Students at the University of Michigan held a Migrant and Immigrant Rights Awareness and Labor Law Roundtable conference here Jan. 17-19. The gathering, organized by the students of MIRA (Migrant and Immigrant Rights Awareness) and the Labor Law Roundtable, with the support of UM faculty and other sponsoring organizations, was projected as the first of a series of conferences that will address issues of immigration and social justice.
Two more mine workers were killed in separate accidents in West Virginia Feb. 1, prompting Gov. Joe Manchin to call on all coal companies to cease production until safety checks can be conducted. “We’re going to check for unsafe conditions, and we’re going to correct any unsafe conditions before we mine another lump of coal,” Manchin said.
One day after an unsuccessful filibuster attempt, the Senate confirmed Bush Supreme Court nominee Judge Samuel Alito, widely opposed for his extreme right positions, by a 58-42 vote. It was the second closest Supreme Court confirmation vote in 100 years, topped only by the 52-58 vote approving Clarence Thomas in 1991. This time four Democrats — Robert Byrd (W.Va), Kent Conrad (N.D.), Tim Johnson (S.D.) and Ben Nelson (Neb.) — voted with the Republicans, while moderate Republican Lincoln Chafee (R.I.) broke ranks to vote no.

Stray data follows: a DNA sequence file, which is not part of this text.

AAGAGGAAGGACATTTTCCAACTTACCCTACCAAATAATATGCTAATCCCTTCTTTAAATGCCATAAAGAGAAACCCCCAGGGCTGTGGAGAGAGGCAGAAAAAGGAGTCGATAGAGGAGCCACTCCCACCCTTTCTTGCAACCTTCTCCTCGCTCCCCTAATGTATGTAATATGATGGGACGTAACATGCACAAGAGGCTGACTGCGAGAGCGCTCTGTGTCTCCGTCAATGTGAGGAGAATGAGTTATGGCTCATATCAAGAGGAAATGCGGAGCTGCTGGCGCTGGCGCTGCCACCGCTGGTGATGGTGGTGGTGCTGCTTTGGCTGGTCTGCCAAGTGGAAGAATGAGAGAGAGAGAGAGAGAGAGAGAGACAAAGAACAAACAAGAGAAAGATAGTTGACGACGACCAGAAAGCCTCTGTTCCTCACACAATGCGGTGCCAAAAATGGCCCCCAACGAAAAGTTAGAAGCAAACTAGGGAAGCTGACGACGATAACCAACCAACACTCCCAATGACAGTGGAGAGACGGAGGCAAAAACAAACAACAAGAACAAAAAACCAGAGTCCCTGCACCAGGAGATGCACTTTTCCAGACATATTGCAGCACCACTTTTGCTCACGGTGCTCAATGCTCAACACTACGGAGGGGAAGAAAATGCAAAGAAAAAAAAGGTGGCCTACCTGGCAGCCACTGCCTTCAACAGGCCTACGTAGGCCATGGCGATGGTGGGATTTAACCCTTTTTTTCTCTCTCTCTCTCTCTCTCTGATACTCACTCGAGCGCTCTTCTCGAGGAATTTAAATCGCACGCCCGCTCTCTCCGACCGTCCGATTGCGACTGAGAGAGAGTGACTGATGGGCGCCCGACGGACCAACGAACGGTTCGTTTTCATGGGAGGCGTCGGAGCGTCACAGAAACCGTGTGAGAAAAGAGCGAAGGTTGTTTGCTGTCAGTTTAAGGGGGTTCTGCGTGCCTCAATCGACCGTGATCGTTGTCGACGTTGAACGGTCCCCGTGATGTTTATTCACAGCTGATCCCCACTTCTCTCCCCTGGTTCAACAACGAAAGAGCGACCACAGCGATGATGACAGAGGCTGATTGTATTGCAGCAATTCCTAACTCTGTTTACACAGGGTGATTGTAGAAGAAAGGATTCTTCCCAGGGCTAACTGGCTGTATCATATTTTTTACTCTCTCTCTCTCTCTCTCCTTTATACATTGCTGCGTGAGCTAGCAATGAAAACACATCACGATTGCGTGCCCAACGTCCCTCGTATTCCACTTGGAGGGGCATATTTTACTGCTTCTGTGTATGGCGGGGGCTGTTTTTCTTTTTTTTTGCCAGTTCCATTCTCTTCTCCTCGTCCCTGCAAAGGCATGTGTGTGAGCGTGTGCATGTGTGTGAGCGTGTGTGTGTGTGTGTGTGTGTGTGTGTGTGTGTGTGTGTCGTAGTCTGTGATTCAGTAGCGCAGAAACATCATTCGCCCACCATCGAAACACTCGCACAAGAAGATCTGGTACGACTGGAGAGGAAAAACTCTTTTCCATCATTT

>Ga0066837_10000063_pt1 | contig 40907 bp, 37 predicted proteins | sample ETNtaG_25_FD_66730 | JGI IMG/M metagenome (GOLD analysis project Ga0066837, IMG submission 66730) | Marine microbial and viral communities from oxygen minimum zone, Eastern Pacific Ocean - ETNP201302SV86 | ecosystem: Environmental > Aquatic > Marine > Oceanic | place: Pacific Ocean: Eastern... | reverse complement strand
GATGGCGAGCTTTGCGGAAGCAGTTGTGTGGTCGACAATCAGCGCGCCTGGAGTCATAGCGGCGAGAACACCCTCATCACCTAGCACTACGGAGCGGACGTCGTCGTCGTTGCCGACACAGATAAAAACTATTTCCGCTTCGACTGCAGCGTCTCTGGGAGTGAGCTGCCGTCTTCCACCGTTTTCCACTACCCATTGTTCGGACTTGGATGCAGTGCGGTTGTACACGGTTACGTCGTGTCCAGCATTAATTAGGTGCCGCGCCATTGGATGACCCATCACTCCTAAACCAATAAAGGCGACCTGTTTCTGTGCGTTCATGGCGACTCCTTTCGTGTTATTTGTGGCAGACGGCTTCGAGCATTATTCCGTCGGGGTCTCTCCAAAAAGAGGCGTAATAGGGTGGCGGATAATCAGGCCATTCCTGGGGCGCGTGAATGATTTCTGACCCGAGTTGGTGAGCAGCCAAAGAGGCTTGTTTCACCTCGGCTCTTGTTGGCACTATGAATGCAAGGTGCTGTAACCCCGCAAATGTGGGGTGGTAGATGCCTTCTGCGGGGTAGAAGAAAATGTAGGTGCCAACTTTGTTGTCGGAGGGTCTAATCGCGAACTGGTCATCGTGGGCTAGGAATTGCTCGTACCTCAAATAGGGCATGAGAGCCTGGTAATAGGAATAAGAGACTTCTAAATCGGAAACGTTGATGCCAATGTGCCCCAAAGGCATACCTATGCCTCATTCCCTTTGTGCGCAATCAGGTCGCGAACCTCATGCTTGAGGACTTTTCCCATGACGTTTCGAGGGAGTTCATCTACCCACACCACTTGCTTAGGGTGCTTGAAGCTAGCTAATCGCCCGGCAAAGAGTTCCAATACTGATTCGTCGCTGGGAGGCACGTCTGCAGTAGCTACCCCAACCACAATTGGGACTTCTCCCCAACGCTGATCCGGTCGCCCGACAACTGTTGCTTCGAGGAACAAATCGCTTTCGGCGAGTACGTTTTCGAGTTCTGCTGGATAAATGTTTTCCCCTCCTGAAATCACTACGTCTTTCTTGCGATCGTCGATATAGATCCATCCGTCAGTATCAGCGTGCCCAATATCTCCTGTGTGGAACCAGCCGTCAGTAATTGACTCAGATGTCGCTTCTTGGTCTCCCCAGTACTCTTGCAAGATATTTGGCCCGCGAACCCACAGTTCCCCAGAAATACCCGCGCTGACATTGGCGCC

Venezuelan President Hugo Chávez told a packed crowd at the Poliedro Stadium here, “The people of the United States are indispensable to saving to world, united with the peoples of Latin America and the Caribbean.” He said capitalism is destroying the world, and that unless the planet goes socialist, “I’m afraid it may not see the 22nd century.” His remarks, which evoked thunderous applause, were part of a long-awaited speech to the participants of the sixth World Social Forum on the evening of Jan. 27.
Over 1,900 Ford employees here will soon be out of a job. As part of a broad restructuring effort, dubbed ‘Way Forward,’ Ford Motor Company plans to idle production and begin laying off workers by March 10.
Peace activist Cindy Sheehan had a special vantage point for the State of the Union address Jan. 31. Rep. Lynn Woolsey (D-Calif.) had given her a ticket for a gallery seat. But she never got to hear the address. When she took off her jacket, revealing a T-shirt that said, “2,245 dead. How many more?” she was yanked out of her seat by a guard who called out, “Protester!” By the time the president was telling Congress to approve the USA Patriot Act, Sheehan was in jail.